One Woman Making a Difference to Syrian Refugees

American tourists help Syrian refugees in HungaryJennifer Kate Lovallo, an pediatric nurse practitioner, decided to spend a week of vacation in Budapest before beginning her new job. Less than halfway though her time there she heard about migrants from Syria being detained at the train station less than a mile from where she was staying and decided to walk down there and check out the situation. Immediately Jen contacted her brother and they coordinated their efforts to purchase necessary supplies for the migrants on the first day of their 100 mile walk to Austria, at the train station in Budapest, and at a camp in Roszke. Through TBS’ good friend Ilina Ewen, Jennifer gave us permission to share some of her accounts of what things really look like for the Syrian refugees.

Today was rough. Really rough. There’s part of me that wishes I could somehow undo what I saw today, while another part hopes I never forget it.

I headed towards Roszke, where hundreds and hundreds of refugees are camped out right on the Serbian border. Most have come from Serbia, crossing into Hungary, hoping to make it onwards to either Austria or Germany. I didn’t know what to expect. I knew it wasn’t going to be pretty. Conditions were reported as dire, ugly, and tense–with Amnesty and BBC correspondents likening it to an internment as opposed to a refugee camp. Granted, I’ve never seen either, but I didn’t expect my time there to be an easy thing to swallow.

Hell, I didn’t even know if I’d get in. Reports of heavy police activity, patrolling dogs, and barbed wire fences hadn’t scared me off, but I still didn’t know what to expect. Granted, there are at least two or three camps currently at Roszke, and I was only headed to one of them.

…and I was overwhelmed at that. As I got closer, I could see the lights of police cars flashing ahead. I passed three different police checkpoints checking cars for ‘smuggling humans’ (also Hungarian for: refugee convoys of Austrian volunteers being turned away). As I drove down the route towards the camp, I passed nearly three dozen refugees walking towards it.

As I pulled up and parked alongside the road, my heart sunk. Reports of conditions (and counts) had clearly been downplayed. There were people standing, some huddled around fires, others just huddled together, for warmth, as far as I could see. Hundreds and hundreds of people.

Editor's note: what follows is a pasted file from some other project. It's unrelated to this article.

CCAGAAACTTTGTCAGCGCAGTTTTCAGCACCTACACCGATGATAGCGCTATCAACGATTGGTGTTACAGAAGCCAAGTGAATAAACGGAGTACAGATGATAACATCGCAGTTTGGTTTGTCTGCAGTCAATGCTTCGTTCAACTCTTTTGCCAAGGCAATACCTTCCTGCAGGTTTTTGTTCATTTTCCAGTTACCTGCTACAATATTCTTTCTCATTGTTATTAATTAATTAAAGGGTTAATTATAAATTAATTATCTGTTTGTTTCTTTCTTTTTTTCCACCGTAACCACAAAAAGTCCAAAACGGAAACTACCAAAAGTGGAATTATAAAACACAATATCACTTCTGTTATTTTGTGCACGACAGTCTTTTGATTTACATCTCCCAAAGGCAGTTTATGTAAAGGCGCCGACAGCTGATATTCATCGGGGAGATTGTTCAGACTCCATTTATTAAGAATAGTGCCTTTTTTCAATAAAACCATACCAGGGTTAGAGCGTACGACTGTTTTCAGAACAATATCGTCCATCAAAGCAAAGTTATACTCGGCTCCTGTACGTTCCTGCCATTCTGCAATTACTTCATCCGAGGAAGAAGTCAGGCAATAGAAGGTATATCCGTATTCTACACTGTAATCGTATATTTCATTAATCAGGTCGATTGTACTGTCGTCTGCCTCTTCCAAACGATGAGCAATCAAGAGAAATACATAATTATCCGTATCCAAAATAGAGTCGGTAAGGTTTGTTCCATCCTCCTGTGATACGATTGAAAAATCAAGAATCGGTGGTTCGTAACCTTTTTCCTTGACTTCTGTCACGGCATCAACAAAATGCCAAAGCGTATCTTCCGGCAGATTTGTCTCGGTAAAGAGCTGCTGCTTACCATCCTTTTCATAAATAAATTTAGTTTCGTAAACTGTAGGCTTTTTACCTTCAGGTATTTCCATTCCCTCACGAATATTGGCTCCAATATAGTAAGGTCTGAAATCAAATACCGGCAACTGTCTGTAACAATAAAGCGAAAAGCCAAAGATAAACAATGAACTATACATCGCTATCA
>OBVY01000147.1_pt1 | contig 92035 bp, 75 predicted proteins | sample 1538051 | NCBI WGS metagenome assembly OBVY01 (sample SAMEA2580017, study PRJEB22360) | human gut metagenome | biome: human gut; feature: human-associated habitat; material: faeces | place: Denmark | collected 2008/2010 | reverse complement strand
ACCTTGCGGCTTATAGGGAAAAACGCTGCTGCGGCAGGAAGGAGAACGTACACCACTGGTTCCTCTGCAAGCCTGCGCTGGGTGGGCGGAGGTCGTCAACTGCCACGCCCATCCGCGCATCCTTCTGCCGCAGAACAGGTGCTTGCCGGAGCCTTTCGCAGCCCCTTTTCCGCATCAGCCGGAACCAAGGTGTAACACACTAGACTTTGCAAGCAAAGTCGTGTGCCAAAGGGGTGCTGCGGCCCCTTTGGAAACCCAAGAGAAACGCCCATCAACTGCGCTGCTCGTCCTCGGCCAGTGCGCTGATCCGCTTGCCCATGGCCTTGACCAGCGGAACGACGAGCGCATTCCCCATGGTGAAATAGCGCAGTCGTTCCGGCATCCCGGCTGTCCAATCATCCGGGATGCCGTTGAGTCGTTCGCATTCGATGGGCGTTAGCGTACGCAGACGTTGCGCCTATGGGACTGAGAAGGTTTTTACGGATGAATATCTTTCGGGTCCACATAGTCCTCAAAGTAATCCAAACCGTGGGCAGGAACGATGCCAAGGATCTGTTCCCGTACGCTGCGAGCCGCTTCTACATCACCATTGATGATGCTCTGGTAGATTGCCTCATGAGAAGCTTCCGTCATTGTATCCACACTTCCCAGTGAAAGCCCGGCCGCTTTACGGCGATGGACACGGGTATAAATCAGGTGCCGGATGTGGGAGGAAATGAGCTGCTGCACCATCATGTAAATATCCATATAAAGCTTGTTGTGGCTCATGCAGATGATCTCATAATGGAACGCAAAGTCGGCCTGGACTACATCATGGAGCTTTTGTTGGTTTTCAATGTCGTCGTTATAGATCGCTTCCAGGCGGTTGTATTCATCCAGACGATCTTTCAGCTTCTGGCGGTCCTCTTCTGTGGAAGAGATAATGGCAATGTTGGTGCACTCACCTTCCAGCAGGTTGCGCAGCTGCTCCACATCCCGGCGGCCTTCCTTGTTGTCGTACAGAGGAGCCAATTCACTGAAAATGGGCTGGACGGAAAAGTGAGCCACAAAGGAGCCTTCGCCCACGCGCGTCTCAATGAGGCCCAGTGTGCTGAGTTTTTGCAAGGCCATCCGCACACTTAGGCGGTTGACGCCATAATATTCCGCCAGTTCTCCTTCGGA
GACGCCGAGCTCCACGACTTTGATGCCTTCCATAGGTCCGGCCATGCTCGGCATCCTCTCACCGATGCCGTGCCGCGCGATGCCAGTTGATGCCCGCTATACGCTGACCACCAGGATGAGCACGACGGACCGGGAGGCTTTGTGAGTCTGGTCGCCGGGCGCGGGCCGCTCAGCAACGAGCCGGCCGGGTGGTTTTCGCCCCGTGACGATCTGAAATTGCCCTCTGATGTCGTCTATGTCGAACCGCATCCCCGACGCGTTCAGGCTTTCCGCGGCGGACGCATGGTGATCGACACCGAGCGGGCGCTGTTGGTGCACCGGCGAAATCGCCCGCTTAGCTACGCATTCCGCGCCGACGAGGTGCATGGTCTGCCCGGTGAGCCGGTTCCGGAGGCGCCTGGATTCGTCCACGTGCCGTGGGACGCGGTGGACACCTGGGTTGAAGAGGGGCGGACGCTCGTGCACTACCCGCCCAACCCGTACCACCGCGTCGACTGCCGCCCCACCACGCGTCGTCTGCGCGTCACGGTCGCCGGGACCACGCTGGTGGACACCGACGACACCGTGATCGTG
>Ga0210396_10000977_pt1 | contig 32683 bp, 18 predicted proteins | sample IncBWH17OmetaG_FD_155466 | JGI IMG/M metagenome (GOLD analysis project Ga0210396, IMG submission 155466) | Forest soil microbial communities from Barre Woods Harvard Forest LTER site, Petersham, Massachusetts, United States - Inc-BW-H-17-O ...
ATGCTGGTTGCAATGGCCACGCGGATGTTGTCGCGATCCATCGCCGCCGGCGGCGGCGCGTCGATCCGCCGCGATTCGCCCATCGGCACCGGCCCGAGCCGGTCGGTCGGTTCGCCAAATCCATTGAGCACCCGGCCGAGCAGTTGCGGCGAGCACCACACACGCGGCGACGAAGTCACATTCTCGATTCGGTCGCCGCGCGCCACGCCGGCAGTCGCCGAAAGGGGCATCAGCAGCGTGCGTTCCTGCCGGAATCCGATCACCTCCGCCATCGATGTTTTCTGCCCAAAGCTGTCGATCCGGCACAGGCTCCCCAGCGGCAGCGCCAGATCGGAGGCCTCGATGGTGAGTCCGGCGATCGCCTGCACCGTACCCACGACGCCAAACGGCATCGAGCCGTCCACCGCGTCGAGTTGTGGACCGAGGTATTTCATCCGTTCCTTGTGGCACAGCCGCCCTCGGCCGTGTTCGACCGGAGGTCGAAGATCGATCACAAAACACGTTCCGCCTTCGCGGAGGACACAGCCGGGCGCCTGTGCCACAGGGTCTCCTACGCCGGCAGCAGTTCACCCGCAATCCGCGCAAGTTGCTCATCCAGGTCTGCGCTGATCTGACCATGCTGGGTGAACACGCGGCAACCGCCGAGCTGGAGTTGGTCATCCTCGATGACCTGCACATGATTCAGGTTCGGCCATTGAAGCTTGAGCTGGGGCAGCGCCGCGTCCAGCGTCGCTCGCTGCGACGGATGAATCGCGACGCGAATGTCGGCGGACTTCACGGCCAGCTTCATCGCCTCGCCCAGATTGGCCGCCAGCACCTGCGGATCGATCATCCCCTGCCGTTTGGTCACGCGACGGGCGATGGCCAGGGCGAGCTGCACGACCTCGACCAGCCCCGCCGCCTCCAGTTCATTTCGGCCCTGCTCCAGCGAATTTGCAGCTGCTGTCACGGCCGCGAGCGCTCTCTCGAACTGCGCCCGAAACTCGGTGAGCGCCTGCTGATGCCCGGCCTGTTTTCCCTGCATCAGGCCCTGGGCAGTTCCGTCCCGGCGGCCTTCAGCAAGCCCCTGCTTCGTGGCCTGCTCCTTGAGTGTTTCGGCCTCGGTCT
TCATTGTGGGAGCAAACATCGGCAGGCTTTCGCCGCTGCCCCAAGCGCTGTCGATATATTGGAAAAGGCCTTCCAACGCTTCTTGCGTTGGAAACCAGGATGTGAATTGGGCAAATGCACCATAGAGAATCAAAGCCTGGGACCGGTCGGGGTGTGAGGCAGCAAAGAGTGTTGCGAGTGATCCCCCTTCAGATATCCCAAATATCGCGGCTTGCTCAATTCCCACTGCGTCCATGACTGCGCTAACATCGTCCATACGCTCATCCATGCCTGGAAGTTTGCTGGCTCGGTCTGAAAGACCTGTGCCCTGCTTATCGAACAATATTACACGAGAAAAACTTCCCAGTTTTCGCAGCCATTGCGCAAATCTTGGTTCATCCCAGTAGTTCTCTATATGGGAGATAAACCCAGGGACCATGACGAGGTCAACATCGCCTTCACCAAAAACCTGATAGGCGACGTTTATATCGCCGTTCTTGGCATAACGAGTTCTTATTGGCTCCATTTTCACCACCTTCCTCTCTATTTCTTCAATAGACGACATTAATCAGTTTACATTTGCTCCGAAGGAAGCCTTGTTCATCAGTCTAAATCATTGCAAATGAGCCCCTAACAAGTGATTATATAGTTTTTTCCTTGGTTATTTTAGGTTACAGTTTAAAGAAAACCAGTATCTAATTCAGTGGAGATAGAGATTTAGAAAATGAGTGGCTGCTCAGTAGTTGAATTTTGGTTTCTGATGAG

I knew in an instant–no matter the number blankets or granola bars or diapers I’d packed this car with, it wasn’t enough. It’d barely scratch the surface. I was one of two, maybe three cars bringing supplies. The rest were journalist or police cars.

I grabbed my first few bags and headed in, eyes welling with tears I desperately tried to choke back. No one should have to experience this. No should ever know a moment of life like this. The fact that fellow humans had forced the plight of these humans to this extent…I just couldn’t wrap my head around it. I still can’t wrap my head around it.

Of all the things I never wanted to know in life: the feeling of a little seven or eight-year-old girl chasing behind me, pulling at my sweater for a blanket shouting, ‘Please! please! please!’, while my too-wise-for-his-age guide sternly smacked my hand and said, ‘She’s old enough; she’ll live.’

If I called it a tent city, it would be an exaggeration. I barely made it inside the police tape before I was surrounded by a dozen people, just grabbing at whatever they could. Mainly blankets. It was freezing.

Two or three more trips back and forth from the car like this. At some point, I noticed there were nearly a dozen police officers standing alongside the railroad tracks near where I’d parked. I didn’t know what they were doing or why they were there, but finally, I saw it.

In the pitch black of night, there were families making their way from Serbia down the tracks towards the camp. My heart sunk even further, not just because these parents and children were slowly, mostly stumbling in, but because I realized, as a floodlight lit up the tracks, the stream of refugees coming in was endless.

I’m thankful for my friend Anton, a 17 – or 18-year-old kid who helped me navigate through the masses in the pitch black with his dad’s phone flashlight, denying supplies to anyone before we first found all the small children and babies.

Of all the things I never wanted to know in life: the feeling of a little seven or eight-year-old girl chasing behind me, pulling at my sweater for a blanket shouting, ‘Please! please! please!’, while my too-wise-for-his-age guide sternly smacked my hand and said, ‘She’s old enough; she’ll live.’

I halfheartedly hope, and only for my mom’s sake, that the press video coverage of me telling a Hungarian police officer to fuck off doesn’t make it onto international news. Then again, when you forcefully grab and bruise my arm and tell me I can’t go back ‘in there’ (the camp) because “it’s dangerous and these people are animals”, to which I replied “no, they’re humans”, came back with a “stupid American girl,” I find my resounding “fuck you” to be quite justified.

I think I cried half the way back to Budapest. But, I’m headed back tomorrow, for one last drop off before I’m headed home.

And on that note, if anyone has any connections at Delta or Air France that might help me delay my flight just a bit and NOT charge me $2000+ in fare difference and penalty fees, I’d forever be indebted. I just want to get these kids some more blankets. Thanks folks. xx

Posted here with permission from the Facebook page of Jennifer Kate Lovallo. If you’d like to donate to Syrian refugee relief efforts, you can visit one of these sites — Jennifer’s own efforts at Things They Left Behind,  (thingstheyleftbehind.com), the International Federation of Red Cross and Red Crescent Societies, or UNICEF.

Image by Jennifer Kate Lovallo, with permission.

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